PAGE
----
Our new Prime Minister has chosen to make one of her first policy announcements on the subject of population, saying she is not in favour of a "Big Australia" and adding the word "sustainable" to the portfolio of the Minister for Population.

When the Australian Bureau of Statistics released a forward projection of around 36 million for the total Australian population in 2050, then Prime Minister Rudd made the (rationally) unremarkable but (politically) suicidal comment that he was in favour of a "Big Australia". Once deposed, the hapless ex-leader's naive remark was made into a "target" by those who deposed him, and having set up this straw man they proceeded to knock it down for political effect. Decrying "political correctness", Gillard has told us that there is nothing intolerant or racist about worrying about who is coming to this country and how, or how many for that matter.

But what is the issue? Should we really have any sort of target number for the country's total population 40 years from now? Could we if we wanted to?

Having a population policy that consists of a target number for a given date is nonsense. For one thing, a country's population isn't just a single number. Malawi has roughly the same total number of people as the Netherlands, for example. What does that tell us about either country? Not much. For these numbers to make sense you need to know things like age and geographic distribution of the population, the country's resources and access to technology, levels of income and education, wealth distribution, and many other things.

Most single-figure arguments are based on the idea that humans are indistinguishable from cattle. A cow can only behave in one way. It eats a certain amount of grass and produces a certain amount of greenhouse gas emissions. Humans are the opposite. There is a virtually inexhaustible number of ways we humans can interact with each other and the environment we live in.

Try thinking back 40 years. Could the McMahon government of 1970, which still considered Taipei to be the capital of China, have had any chance of predicting what the economy, technology and geopolitics of 2010 would be like? All of these things are relevant to population policy.

Of course government policy must have regard to the future, but 40 years is far too long to be a meaningful limit, and as mentioned above putting all the emphasis on a single figure is a gross over-simplification. A more reasonable approach to population policy would be to look at trends in the various factors that go into the makeup of the country's population profile to determine what impact those policies are likely to have on the sort of population we have over time, rather than worrying about an arbitrary number at an arbitrary date.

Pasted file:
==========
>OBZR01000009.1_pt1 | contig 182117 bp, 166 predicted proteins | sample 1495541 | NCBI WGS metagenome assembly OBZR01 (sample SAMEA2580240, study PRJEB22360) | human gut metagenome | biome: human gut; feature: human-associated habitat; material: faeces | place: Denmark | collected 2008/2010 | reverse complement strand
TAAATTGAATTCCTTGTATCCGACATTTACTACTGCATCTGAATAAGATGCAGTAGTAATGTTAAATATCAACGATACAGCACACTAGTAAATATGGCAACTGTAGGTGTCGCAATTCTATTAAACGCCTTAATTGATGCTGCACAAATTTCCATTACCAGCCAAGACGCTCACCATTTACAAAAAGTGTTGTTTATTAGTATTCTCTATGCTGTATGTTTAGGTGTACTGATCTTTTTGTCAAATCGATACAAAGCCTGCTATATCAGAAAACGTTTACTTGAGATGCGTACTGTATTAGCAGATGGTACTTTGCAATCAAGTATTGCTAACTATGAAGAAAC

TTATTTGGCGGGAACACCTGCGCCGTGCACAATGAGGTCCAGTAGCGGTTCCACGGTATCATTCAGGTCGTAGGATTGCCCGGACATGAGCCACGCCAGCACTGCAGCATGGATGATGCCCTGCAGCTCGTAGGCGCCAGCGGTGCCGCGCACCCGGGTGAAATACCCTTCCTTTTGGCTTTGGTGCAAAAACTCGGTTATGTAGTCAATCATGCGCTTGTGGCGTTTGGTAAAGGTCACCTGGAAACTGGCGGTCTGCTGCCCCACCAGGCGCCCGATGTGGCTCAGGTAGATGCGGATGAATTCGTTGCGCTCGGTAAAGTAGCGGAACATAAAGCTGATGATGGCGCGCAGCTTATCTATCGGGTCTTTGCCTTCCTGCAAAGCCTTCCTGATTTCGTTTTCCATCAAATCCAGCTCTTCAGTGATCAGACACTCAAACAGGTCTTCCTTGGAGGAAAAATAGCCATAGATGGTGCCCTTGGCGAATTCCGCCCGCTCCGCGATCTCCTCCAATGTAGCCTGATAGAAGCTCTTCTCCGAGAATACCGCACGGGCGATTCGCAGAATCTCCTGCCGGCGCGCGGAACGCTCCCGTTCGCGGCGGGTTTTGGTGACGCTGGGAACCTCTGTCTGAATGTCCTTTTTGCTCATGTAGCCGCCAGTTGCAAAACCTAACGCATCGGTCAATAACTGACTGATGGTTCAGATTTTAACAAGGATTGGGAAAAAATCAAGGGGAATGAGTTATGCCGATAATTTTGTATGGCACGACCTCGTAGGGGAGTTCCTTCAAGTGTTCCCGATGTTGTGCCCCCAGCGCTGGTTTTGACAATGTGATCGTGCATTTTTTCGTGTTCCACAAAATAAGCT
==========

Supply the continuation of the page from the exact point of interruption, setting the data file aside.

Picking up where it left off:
Hard to fit into a sound bite, though.
Immigration and "sovereign risk"

The ongoing chatter about the Resources Super Profits Tax keeps referring to a term called "sovereign risk". Not being an economist, I had to look this up. Apparently it refers to a calculation made by foreign investors about the likelihood that the government of the country they are investing in will suddenly change the law in such a way that they will lose all or part of their investment. Obviously, a country deemed to have high sovereign risk is one where investors will be wary of putting their money.

For people thinking of investing their lives in Australia the sovereign risk factor has gone through the roof in the past weeks. Back in February the government decided to simply throw out all offshore skilled migration applications lodged before 1 September 2007. Then it changed the criteria for onshore applications so that students who had put all of their family's savings into a well-advertised and government-promoted plan to qualify for permanent residence through study were told they had never been promised any such thing and the best they could hope for was 18 months to try to find a job and an employer willing to sponsor them.

Now we have the Migration Amendment (Visa Capping) Bill 2010. This allows the government to throw out validly made applications based on any characteristic they choose - occupation, age, even nationality. Despite suggestions to the contrary by the Minister in an interview on the ABC, the Racial Discrimination Act does not prevent discriminatory laws based on a person's current nationality, only on their "national origin" -- see Macabenta v Minister for Immigration [1998] FCA 1643.

Applying for migration to Australia is becoming an increasingly risky business.